As for receiving a federal benefit, that is also a very poor benchmark.  Most recipients of Social Security and Medicare, who paid into the system their whole lives and are no receiving their legally promised benefits, don't consider themselves freeloaders.  I'm sure Mitt doesn't consider his father, who was on welfare in his early adulthood, but went on to be a very successful businessman and politician, a freeloader.  I think most of you with kids in college that received Pell Grants to be freeloaders.  Three years ago, I took advantage of a tax rebate to put more energy-efficient windows in my house, I don't consider myself a freeloader.

Lost in all of this though is the fact that I DO agree with Mitt that the income tax system is not healthy and it is probably not a great idea as a matter of policy to have 47% of people pay no federal income tax.  But what exactly is he proposing that would solve it?  End the Bush tax cuts?  He's against it (as is President Obama for the income-brackets we are discussing.)  Repeal the Child Tax credit?  Both he and the President are opposed.  End the Earned Income Tax Credit?  Again, both candidates are against doing so.

The solution would be to create a graduated system with less deductions.  Romney has proposed to do so but won't say which deductions he would eliminate, other than that he wouldn't eliminate the two largest ones - the mortgage interest deduction and the charitable contribution deduction.

Maybe Mitt Romney, faced with the long odds he has now, will get serious about putting forward a more serious policy proposal on taxation.  That would be a great thing for the national dialogue.  But I'm not holding my breathe.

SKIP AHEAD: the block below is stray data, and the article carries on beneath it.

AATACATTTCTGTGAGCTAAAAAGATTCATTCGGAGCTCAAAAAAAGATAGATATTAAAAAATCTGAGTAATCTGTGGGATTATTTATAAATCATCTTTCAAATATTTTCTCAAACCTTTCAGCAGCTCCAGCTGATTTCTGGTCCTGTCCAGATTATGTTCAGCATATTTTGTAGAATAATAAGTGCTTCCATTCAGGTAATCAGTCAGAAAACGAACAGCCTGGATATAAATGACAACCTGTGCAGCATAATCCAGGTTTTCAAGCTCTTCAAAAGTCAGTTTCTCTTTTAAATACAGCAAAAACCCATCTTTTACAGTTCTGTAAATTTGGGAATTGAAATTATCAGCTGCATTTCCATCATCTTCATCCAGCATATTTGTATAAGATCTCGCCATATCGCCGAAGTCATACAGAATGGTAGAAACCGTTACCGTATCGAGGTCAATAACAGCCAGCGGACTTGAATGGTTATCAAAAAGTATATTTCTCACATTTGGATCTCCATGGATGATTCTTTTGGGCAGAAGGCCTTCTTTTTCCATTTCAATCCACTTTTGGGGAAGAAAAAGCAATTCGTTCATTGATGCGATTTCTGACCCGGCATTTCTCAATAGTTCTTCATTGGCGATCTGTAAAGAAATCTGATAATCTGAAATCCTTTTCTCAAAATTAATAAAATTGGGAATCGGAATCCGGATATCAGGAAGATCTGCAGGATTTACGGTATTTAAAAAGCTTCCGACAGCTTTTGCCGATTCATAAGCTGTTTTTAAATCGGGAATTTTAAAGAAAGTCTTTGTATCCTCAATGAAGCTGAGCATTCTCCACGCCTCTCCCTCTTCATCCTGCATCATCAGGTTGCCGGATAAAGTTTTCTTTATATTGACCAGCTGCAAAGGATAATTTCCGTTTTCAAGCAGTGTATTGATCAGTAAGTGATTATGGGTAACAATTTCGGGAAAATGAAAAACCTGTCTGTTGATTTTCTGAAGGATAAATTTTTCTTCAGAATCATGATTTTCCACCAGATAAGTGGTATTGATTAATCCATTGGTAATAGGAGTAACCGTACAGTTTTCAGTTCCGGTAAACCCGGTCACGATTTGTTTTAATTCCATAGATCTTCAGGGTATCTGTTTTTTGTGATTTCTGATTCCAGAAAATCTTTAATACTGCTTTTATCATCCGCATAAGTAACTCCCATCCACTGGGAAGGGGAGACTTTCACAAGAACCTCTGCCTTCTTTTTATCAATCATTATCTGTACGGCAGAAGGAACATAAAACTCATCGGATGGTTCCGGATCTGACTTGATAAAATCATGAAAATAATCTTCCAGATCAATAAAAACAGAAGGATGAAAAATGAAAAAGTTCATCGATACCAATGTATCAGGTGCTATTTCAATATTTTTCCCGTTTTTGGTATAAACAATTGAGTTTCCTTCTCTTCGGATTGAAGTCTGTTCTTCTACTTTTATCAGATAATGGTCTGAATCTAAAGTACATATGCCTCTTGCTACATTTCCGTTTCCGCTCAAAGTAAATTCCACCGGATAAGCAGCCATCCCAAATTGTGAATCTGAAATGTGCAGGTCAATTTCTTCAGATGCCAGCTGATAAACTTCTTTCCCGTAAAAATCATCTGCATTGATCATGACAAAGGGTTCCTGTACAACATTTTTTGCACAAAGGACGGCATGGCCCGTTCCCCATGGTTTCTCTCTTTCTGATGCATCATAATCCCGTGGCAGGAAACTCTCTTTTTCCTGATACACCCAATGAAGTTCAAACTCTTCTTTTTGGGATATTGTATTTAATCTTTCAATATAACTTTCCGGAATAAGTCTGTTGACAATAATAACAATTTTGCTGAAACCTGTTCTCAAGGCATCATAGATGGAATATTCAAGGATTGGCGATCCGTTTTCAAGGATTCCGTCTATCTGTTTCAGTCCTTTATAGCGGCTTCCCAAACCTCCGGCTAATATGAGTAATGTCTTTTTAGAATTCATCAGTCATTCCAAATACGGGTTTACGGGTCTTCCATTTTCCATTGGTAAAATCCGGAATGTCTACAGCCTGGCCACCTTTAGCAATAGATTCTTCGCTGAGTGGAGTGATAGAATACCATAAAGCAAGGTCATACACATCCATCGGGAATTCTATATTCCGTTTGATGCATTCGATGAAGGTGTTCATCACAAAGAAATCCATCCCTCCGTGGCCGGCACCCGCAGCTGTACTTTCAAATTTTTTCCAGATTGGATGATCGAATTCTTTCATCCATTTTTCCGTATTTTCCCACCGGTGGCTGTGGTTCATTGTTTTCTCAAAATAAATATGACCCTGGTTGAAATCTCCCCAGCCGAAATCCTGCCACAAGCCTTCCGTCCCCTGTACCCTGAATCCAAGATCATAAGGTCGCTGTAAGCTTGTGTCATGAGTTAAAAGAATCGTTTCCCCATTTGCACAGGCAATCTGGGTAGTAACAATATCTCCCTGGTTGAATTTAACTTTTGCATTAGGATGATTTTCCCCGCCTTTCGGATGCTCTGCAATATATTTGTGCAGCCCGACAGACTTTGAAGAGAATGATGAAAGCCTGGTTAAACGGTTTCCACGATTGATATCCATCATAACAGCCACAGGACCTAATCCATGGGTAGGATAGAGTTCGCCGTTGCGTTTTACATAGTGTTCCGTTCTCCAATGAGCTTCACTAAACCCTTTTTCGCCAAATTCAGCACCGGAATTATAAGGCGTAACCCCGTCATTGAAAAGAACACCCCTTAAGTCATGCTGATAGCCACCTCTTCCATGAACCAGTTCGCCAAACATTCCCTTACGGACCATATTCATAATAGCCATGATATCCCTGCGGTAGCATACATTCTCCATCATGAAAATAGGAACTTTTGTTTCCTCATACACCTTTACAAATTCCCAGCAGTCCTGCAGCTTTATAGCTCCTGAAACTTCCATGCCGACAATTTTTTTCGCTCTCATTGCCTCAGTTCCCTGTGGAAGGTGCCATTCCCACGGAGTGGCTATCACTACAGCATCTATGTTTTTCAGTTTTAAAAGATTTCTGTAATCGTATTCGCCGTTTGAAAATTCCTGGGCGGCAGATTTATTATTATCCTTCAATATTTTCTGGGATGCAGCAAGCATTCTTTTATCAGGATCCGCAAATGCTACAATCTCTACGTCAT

If you like this site, tell your friends.

Saturday, September 15, 2012

The Big Electoral Map - Could This Already Be Close to Over?, A Survey of the Projection World

Days Until The Election: 52
Projected Popular Vote Total: Obama +3.3% (down 1.7% from last week)
Projected Electoral Vote Total: Obama 332, Romney 206 (unchanged from last week)

We are now a week removed from the conventions and one thing is very clear to me: Mitt Romney has a big uphill climb if he is going to unseat the President.  It is not so much that the polls are dramatically different from prior to Romney's selection of Paul Ryan and the two conventions, it is that time and the number of potentially game-changing events is dwindling.

Looking back at the history of the race, we are more or less exactly where we were the first week in August, when Obama led by 3.8% and had an identical electoral vote total (332) to today.  Since then, Romney selected Paul Ryan, surging to within 1.1% on the eve of the conventions and closing the electoral gap to 294-244.  GOP loyalists at that point no doubt hoped that a successful convention would vault the race to parity or better.

There are a few disconcerting things about what has happened since:
(1) In spite of a widely lauded pick of Paul Ryan, Romney's initially bounce from that pick has been entirely wiped out.
(2) We are now 52 days out from the election and Mitt Romney has never led and never had a map that is higher than 244 electoral votes.
(3) Romney's best chance to make hay between now and election day is in the debates and Barack Obama has historically shown a strong ability to compete in those events
(4) All of this is in spite of what would appear to be lousy economic news and unsettling news in the Arab world.
(5) To win at this point, Romney virtually needs to run the table in the remaining swing states, as he needs 64 of the 91 possible electoral votes in play and especially needs Ohio and Florida, both of which show the President with stable, although not huge leads.

The oddsmakers have noted these trends and the President has broken out o;postID=6984005523815463150Obf the range of betting odds on his victory, which had been bound between 50% and 60% for the entire year and, as of this morning, is a 66% favorite to win re-election.